Greece buys F-16 jets from Lockheed Martin for $2 billion

FORT WORTH, Texas, 4 Jan. 2006. The U.S. government awarded a $99.7 million contract to Lockheed Martin on December 27 for long-lead tasks related to the production of 30 new Advanced Block 52+ aircraft for Greece.

FORT WORTH, Texas, 4 Jan. 2006. The U.S. government awarded a $99.7 million contract to Lockheed Martin on December 27 for long-lead tasks related to the production of 30 new Advanced Block 52+ aircraft for Greece.

The total program value for the initial 30 aircraft is approximately $2 billion, with Lockheed Martin's portion estimated at about $1.2 billion.

The governments of Greece and the United States signed a Letter of Offer and Acceptance (LOA) for the aircraft earlier in December. The new order includes 20 single-place F-16Cs and 10 two-place F-16Ds. The LOA provides Greece an option for an additional 10 aircraft.

These new aircraft will supplement the existing fleet of Hellenic Air Force (HAF) F-16s and continue its modernization. The final Greek aircraft will be delivered in the fourth quarter of 2009.

The Block 52+ is one of the most modern and capable F-16 versions, providing a major leap in capabilities over earlier models. Capability enhancements include an expanded core computing capacity, improved communications, and a large selection of precision weapons.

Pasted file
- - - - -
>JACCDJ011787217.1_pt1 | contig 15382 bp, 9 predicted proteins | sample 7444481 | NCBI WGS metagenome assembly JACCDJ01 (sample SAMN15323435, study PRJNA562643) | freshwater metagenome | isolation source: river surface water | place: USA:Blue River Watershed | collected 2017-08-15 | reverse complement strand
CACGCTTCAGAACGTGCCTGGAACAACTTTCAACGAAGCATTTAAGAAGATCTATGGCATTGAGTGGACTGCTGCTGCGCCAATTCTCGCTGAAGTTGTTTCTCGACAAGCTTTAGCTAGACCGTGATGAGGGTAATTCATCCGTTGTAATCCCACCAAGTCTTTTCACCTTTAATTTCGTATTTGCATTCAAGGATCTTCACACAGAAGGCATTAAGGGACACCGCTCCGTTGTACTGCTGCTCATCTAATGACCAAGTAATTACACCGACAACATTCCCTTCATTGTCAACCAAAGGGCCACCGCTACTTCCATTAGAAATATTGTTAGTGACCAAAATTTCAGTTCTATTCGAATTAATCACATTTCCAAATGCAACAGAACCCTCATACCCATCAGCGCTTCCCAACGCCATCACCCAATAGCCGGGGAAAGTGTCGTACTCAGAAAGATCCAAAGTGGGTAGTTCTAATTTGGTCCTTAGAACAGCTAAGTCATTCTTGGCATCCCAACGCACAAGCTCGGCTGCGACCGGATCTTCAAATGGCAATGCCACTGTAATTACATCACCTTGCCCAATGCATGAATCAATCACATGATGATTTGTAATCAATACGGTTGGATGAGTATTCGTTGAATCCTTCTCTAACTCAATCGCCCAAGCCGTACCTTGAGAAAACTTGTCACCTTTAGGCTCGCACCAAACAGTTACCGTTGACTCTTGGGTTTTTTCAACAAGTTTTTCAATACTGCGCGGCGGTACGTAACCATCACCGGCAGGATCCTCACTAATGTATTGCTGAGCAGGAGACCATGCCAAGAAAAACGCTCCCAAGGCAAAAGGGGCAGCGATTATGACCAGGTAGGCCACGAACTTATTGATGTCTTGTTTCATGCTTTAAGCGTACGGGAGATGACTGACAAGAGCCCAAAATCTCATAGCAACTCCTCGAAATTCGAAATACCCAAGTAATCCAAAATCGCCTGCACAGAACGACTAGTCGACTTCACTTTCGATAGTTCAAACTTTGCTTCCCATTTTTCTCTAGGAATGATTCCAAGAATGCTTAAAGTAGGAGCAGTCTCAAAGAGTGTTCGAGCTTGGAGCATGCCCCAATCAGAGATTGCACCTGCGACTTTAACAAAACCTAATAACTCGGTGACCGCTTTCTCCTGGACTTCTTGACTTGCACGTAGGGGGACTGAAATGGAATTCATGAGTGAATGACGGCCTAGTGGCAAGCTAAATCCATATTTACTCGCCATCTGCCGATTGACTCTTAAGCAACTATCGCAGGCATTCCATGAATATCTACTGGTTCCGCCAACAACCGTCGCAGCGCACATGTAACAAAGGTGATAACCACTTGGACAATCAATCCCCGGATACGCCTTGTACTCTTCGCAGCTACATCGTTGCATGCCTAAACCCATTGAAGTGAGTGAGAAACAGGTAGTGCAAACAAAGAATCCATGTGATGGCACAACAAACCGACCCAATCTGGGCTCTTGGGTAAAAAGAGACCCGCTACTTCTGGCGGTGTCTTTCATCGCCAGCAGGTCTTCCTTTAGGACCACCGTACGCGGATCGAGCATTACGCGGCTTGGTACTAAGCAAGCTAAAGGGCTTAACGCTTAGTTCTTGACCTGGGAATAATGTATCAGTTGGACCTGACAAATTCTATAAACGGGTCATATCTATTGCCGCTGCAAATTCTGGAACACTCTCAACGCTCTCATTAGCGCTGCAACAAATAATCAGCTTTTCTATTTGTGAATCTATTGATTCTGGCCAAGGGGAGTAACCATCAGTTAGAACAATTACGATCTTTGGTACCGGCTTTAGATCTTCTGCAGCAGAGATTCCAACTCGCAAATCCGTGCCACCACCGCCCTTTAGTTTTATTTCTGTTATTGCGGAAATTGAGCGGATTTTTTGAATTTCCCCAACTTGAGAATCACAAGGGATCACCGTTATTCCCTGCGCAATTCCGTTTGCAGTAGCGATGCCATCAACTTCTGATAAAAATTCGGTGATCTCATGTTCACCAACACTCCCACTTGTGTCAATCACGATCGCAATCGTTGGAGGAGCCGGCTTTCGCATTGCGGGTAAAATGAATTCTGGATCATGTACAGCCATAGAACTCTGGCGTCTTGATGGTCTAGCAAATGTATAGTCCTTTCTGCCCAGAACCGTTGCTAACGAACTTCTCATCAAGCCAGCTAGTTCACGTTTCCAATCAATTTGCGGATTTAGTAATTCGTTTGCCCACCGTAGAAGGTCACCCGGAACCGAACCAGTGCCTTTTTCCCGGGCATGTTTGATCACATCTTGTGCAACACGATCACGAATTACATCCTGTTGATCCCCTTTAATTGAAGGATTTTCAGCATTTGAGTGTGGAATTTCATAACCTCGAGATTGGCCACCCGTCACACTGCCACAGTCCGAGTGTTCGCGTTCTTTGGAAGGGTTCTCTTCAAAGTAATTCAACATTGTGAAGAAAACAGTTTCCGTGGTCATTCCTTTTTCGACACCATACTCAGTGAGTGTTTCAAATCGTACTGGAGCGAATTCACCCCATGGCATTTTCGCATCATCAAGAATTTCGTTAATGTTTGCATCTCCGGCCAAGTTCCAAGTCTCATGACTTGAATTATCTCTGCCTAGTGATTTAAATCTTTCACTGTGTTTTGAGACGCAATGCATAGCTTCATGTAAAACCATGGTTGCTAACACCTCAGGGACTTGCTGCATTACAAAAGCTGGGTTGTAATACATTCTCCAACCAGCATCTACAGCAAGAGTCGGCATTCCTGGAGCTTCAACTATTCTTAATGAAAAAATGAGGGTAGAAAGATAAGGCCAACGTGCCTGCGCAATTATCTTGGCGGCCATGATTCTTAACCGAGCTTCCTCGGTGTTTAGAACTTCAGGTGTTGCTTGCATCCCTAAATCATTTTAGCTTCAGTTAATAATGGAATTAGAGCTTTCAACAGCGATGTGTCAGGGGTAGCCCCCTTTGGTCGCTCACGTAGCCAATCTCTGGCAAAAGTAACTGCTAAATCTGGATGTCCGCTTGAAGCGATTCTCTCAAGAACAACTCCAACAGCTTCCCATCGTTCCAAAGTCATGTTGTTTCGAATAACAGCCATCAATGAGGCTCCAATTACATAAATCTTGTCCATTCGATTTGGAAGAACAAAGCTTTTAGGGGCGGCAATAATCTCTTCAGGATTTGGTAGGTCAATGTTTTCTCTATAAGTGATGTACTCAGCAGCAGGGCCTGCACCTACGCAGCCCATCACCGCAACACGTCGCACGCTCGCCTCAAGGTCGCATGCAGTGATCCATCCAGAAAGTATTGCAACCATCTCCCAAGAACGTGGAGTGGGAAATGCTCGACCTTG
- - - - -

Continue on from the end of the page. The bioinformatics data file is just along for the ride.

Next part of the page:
"Under this contract, we'll provide the latest in advanced technologies to ensure long-term mission success for our valued customer, the Hellenic Air Force," said Ralph D. Heath, president of Lockheed Martin Aeronautics Company. "It's especially gratifying that this order marks the 50th time an F-16 customer has come back to us for additional aircraft -- establishing a record of customer satisfaction that may be unmatched in the military aircraft business."

The initial Foreign Military Sales (FMS) contract covers materials and tasks necessary to launch the new production program for Greece.

"Our workforce builds an outstanding product and the world knows it, as the F-16 continues its record of being the world's most successful fighter," said June Shrewsbury, Lockheed Martin's vice president of F-16 programs. "This contract is great news for the F-16 team, because it extends the production line another year and opens the door wider for additional international sales in the future."

Headquartered in Bethesda, Md., Lockheed Martin employs about 135,000 people worldwide and is principally engaged in the research, design, development, manufacture and integration of advanced technology systems, products and services. The corporation reported 2004 sales of $35.5 billion. For more information, see www.lockheedmartin.com.

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